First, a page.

Bishop of Limerick and Killaloe

The Bishop of Limerick and Ardfert or the Bishop of Limerick and Killaloe is the Church of Ireland Ordinary of the united Diocese of Limerick and Killaloe in the Province of Dublin. The united bishopric has three cathedrals: St Mary's Cathedral, Limerick, St Flannan's Cathedral, Killaloe, St Brendan's Cathedral, Clonfert. Five others are in ruins or no longer exist: St Brendan's Cathedral, Ardfert was destroyed by fire in 1641 St Alibeus' Cathedral, Emly was demolished in 1877. Kilmacduagh cathedral, in ruins Aghadoe Cathedral, in ruins Kilfenora Cathedral, in ruins, dates from the 12th century. For administrative purposes the diocese is divided into two Archdeaconries: Wayne Carney is the Archdeacon of Killaloe, Kilfenora and Kilmacduagh. List of Anglican diocesan bishops in Britain and Ireland List of Anglican dioceses in the United Kingdom and Ireland Crockford's Clerical Directory - Listings

Remembrance poppy

The remembrance poppy is an artificial flower sold by veteran's associations to raise money for servicemen and servicewomen. The modern Remembrance Poppy has been trademarked by veteran's associations in many jurisdictions in the Britain and the Commonwealth nations, where sales fund the associations' services. Small remembrance poppies are worn on clothing leading up to Remembrance Day/Armistice Day, poppy wreaths are laid at war memorials. In Australia and New Zealand, they are worn on Anzac Day; the "Originator of Poppy Day", Madame Guérin, raised funds during World War I for widows, veterans, U. S. Liberty bonds, charities such as the Red Cross and Food for France. After the Armistice that ended World War I, the French government formed "La Ligue des Enfants de France et d’Amérique", a charity which used a poppy as its emblem. Madame Guérin created the American branch of this charity, called the "American and French Children’s League". Many organizations adopted the poppy as their memorial flower after World War I ended, in 1919, Madame Guérin established Poppy Days, under the auspices of her charity.

The Royal British Legion's Poppy Appeal caused some controversy, with some—including British Army veterans—who argued that the symbol was being used excessively to marshal support for British military campaigns and that public figures were pressured to wear the poppies. The opening lines of the World War I poem "In Flanders Fields" refer to poppies growing among the graves of war victims in a region of Belgium; the poem is written from the point of view of the fallen soldiers and in its last verse, the soldiers call on the living to continue the conflict. The poem was written by Canadian physician John McCrae on 3 May 1915 after witnessing the death of his friend and fellow soldier the day before; the poem was first published on 8 December 1915 in the London-based magazine Punch. Moina Michael, who had taken leave from her professorship at the University of Georgia to be a volunteer worker for the American YMCA Overseas War Secretaries Organization, was inspired by the poem, she published a poem of her own called "We Shall Keep the Faith" in 1918.

In tribute to McCrae's poem, she vowed to always wear a red poppy as a symbol of remembrance for those who fought in and assisted with the war. At a November 1918 YMCA Overseas War Secretaries' conference, she appeared with a silk poppy pinned to her coat and distributed twenty-five more poppies to attendees, she campaigned to have the poppy adopted as a national symbol of remembrance. At its conference in 1920, the National American Legion adopted the poppy as their official symbol of remembrance. Frenchwoman Madame Anna E. Guérin was invited to address American Legion delegates at their 1920 Cleveland Convention about'Inter-Allied Poppy Day.' After the convention, the American Legion too adopted the poppy as its memorial flower and committed to support Madame Guérin in her planned U. S. Poppy Day, it was following this event that the American Legion christened Madame Guérin as "The Poppy Lady from France." Madame Guérin organized the U. S.'s first nationwide Poppy Day during the week before Memorial Day in May 1921 using silk poppies made by the widows and children of the devastated regions of France.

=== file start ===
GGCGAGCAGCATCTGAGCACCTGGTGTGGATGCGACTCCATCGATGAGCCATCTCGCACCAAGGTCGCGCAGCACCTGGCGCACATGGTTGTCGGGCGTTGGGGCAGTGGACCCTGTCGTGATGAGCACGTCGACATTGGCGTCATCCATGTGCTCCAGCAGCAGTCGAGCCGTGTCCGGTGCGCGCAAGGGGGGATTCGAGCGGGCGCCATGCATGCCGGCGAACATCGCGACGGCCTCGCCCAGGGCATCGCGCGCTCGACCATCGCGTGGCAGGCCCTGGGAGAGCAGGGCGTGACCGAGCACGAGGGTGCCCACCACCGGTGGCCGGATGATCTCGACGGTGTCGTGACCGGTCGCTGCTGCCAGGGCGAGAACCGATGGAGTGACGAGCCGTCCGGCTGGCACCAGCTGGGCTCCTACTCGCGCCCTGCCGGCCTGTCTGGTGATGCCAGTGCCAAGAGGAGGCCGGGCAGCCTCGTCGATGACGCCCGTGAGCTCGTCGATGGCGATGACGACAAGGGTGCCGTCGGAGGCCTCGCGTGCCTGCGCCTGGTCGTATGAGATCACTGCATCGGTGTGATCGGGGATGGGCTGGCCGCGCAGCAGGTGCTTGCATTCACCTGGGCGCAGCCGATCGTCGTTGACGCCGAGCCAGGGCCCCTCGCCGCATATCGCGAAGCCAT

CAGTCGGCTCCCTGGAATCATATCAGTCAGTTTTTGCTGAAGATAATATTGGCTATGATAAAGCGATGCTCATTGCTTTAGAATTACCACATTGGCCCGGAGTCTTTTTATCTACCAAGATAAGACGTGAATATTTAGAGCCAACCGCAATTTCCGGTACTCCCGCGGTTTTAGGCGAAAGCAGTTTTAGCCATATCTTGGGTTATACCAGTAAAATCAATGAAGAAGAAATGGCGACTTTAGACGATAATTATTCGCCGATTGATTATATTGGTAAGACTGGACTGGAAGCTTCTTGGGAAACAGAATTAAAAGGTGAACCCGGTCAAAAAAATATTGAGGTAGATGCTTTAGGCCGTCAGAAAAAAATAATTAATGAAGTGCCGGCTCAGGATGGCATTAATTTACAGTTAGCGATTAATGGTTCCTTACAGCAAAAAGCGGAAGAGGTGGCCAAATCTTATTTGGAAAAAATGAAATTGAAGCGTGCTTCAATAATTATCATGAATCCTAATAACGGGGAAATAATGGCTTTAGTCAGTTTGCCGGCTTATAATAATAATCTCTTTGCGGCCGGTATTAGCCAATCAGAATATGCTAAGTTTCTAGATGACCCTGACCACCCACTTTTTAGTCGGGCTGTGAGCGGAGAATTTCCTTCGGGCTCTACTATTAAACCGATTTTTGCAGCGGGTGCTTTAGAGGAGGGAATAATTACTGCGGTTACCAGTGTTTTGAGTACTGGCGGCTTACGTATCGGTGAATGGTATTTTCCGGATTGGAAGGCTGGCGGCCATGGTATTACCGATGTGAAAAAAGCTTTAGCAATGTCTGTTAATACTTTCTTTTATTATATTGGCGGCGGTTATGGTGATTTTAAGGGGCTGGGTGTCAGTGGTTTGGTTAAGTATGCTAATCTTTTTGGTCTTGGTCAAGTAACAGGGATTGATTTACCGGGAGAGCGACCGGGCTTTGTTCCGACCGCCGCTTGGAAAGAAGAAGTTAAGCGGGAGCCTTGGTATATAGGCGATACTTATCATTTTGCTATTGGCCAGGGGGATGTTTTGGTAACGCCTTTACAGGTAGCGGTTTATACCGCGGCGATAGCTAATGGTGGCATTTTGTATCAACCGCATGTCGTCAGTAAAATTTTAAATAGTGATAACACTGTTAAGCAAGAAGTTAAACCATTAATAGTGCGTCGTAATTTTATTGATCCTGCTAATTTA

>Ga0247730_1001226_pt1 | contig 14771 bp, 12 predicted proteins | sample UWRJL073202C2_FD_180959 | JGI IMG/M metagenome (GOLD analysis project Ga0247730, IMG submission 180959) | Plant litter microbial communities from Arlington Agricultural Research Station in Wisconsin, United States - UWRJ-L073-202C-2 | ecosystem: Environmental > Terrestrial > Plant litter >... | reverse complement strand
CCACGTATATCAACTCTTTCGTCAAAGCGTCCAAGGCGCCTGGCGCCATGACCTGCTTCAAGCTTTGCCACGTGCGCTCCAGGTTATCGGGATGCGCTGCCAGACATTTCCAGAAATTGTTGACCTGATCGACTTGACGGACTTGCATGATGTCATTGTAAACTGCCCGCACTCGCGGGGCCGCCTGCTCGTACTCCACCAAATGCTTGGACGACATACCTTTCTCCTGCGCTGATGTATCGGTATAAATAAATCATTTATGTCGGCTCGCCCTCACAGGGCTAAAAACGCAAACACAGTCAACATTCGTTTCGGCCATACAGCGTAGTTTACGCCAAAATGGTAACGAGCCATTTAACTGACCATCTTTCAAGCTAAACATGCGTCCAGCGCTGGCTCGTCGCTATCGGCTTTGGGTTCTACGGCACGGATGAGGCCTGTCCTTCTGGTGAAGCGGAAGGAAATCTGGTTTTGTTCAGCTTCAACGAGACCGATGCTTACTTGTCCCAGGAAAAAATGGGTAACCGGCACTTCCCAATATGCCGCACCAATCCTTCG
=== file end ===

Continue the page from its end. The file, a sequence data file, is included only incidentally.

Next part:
When the American Legion stopped using the poppy symbol in favor of the daisy, Veterans of Foreign Wars’ members supported Madame Guérin instead. Using French-made poppies purchased through her, the V. F. W. organized the first veterans' Poppy Day Drive in the US, for the 1922 Memorial Day. In 1924, the Veterans of Foreign Wars patented the Buddy Poppy. Madame Guérin's ‘Inter-Allied Poppy Day’ idea was adopted by military veterans' groups in parts of the British Empire. After the 1921 Memorial Day in the US, Madame Guérin traveled to Canada. After she addressed the Great War Veteran Association on 4 July, the group adopted the poppy emblem as well as ‘Inter-Allied Poppy Day’ concept, they were the first veterans of the British Empire to do so. Madame Guérin sent Colonel Moffat to New Zealand afterwards as her representative, she traveled to Great Britain, where she informed Field Marshal Douglas Haig and the Royal British Legion about her idea. Because it was an underfunded organization, Madame Guérin paid for the British remembrance poppies herself and the British Legion reimbursed her after the first British Remembrance Day Poppy Day on 11 November 1921.

James Fox notes that all of the countries which adopted the Remembrance Poppy were victors of World War I. Today remembrance poppies are used in the United Kingdom, Canada and New Zealand—countries which are Realms of the British Commonwealth—to commemorate the servicemen and women killed in conflict, they are used to a lesser extent in the United States. In Australia, the Flanders Poppy has been used since 1921 to commemorate Australian soldiers who died in war. On Remembrance Day and Anzac Day they are laid at war memorials and are sold by the Returned and Services League of Australia to raise funds. Military folklore indicates that the vivid red of the poppies symbolize their comrades' blood soaking into the battleground. In Canada, the poppy is the official symbol of remembrance, it was adopted as such in 1921 and it is to be worn during the two weeks leading up to 11 November. The Royal Canadian Legion, which has trademarked the image, suggests that poppies be worn on the left lapel, or as near the heart as possible.